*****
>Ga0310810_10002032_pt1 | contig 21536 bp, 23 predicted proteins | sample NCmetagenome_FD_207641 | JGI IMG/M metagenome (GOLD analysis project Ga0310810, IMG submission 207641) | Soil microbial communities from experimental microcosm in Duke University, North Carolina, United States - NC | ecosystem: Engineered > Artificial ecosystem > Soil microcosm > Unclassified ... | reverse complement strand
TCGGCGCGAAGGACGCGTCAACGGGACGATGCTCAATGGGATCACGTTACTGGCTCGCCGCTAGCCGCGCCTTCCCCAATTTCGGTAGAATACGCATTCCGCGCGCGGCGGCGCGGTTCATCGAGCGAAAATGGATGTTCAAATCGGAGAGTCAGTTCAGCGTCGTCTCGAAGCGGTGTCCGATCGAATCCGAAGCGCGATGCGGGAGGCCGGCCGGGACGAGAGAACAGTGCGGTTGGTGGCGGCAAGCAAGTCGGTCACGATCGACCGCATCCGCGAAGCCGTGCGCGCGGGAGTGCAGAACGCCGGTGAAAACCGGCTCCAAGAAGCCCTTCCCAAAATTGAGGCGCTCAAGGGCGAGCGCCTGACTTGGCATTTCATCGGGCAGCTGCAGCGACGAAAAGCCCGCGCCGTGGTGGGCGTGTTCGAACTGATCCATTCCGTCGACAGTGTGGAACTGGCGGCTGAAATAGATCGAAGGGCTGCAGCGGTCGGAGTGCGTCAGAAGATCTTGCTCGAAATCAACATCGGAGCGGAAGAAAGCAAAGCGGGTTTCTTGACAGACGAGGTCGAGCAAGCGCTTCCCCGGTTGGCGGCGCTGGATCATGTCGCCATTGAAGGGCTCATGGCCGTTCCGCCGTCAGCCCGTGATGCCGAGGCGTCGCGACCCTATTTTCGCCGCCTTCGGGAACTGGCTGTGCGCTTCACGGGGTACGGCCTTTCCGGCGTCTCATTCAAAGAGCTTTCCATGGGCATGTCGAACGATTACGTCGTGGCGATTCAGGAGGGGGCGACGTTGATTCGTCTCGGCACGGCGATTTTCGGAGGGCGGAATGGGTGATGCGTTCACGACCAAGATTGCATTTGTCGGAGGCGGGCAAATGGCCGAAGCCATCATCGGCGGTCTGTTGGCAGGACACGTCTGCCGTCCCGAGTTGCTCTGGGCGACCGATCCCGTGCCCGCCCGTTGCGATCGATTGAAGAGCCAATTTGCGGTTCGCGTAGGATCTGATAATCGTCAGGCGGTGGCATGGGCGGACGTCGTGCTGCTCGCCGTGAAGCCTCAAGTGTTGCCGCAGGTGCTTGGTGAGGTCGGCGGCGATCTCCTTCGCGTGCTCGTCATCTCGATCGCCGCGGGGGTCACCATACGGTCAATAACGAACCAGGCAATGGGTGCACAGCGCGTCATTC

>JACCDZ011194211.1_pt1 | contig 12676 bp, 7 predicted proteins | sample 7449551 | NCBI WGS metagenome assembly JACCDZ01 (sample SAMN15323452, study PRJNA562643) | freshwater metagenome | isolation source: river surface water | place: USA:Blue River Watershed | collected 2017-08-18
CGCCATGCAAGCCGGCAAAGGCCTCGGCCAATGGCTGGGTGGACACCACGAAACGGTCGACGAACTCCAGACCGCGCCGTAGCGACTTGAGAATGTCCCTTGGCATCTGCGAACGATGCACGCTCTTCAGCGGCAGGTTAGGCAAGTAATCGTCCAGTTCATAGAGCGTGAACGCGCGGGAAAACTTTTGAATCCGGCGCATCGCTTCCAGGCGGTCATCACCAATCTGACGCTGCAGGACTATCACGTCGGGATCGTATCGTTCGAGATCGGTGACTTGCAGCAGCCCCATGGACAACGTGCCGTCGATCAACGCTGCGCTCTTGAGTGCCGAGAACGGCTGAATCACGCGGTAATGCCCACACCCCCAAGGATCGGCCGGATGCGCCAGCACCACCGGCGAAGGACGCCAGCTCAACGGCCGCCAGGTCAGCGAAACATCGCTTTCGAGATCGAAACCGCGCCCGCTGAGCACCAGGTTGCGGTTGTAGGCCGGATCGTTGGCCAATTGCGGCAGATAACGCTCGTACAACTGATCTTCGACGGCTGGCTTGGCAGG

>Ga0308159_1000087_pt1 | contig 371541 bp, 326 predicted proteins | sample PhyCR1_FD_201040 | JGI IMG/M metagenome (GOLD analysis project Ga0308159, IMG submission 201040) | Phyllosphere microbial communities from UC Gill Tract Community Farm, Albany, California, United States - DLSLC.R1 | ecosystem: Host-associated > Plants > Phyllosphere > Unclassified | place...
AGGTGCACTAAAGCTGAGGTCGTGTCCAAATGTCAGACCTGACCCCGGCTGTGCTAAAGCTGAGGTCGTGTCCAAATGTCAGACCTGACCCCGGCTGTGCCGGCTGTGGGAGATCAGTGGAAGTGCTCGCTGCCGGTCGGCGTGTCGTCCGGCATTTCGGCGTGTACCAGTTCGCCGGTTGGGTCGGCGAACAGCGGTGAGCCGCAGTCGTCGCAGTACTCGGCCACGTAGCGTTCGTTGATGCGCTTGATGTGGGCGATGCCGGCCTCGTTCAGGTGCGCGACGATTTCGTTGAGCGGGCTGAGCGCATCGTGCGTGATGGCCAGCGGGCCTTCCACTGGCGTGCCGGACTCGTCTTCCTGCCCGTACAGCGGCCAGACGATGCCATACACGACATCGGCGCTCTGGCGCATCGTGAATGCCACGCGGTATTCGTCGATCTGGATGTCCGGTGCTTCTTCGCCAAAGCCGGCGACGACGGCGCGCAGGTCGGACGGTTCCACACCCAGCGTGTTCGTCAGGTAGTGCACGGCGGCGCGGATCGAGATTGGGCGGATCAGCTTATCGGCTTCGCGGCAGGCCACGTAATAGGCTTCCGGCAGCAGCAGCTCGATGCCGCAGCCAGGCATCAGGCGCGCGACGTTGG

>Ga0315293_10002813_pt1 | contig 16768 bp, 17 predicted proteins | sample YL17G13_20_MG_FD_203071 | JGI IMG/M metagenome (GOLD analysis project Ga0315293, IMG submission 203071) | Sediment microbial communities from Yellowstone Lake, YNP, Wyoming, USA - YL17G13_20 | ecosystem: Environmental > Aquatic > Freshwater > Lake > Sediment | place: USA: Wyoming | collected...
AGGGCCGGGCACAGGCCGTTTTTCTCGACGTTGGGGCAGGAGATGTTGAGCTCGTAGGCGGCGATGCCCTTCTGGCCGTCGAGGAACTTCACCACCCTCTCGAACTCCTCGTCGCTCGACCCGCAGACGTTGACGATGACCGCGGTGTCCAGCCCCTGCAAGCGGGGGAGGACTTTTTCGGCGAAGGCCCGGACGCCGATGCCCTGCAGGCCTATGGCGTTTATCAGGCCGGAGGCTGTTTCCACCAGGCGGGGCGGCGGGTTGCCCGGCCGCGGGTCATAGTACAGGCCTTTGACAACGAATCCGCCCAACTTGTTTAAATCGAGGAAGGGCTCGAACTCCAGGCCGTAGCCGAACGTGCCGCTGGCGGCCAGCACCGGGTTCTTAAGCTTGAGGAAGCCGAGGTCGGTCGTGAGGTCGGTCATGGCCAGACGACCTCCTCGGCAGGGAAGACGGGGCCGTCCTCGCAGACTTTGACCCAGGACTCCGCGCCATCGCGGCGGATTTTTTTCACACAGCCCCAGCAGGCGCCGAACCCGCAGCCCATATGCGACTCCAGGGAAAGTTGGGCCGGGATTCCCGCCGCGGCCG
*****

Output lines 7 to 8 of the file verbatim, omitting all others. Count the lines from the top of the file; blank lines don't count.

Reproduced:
>Ga0315293_10002813_pt1 | contig 16768 bp, 17 predicted proteins | sample YL17G13_20_MG_FD_203071 | JGI IMG/M metagenome (GOLD analysis project Ga0315293, IMG submission 203071) | Sediment microbial communities from Yellowstone Lake, YNP, Wyoming, USA - YL17G13_20 | ecosystem: Environmental > Aquatic > Freshwater > Lake > Sediment | place: USA: Wyoming | collected...
AGGGCCGGGCACAGGCCGTTTTTCTCGACGTTGGGGCAGGAGATGTTGAGCTCGTAGGCGGCGATGCCCTTCTGGCCGTCGAGGAACTTCACCACCCTCTCGAACTCCTCGTCGCTCGACCCGCAGACGTTGACGATGACCGCGGTGTCCAGCCCCTGCAAGCGGGGGAGGACTTTTTCGGCGAAGGCCCGGACGCCGATGCCCTGCAGGCCTATGGCGTTTATCAGGCCGGAGGCTGTTTCCACCAGGCGGGGCGGCGGGTTGCCCGGCCGCGGGTCATAGTACAGGCCTTTGACAACGAATCCGCCCAACTTGTTTAAATCGAGGAAGGGCTCGAACTCCAGGCCGTAGCCGAACGTGCCGCTGGCGGCCAGCACCGGGTTCTTAAGCTTGAGGAAGCCGAGGTCGGTCGTGAGGTCGGTCATGGCCAGACGACCTCCTCGGCAGGGAAGACGGGGCCGTCCTCGCAGACTTTGACCCAGGACTCCGCGCCATCGCGGCGGATTTTTTTCACACAGCCCCAGCAGGCGCCGAACCCGCAGCCCATATGCGACTCCAGGGAAAGTTGGGCCGGGATTCCCGCCGCGGCCG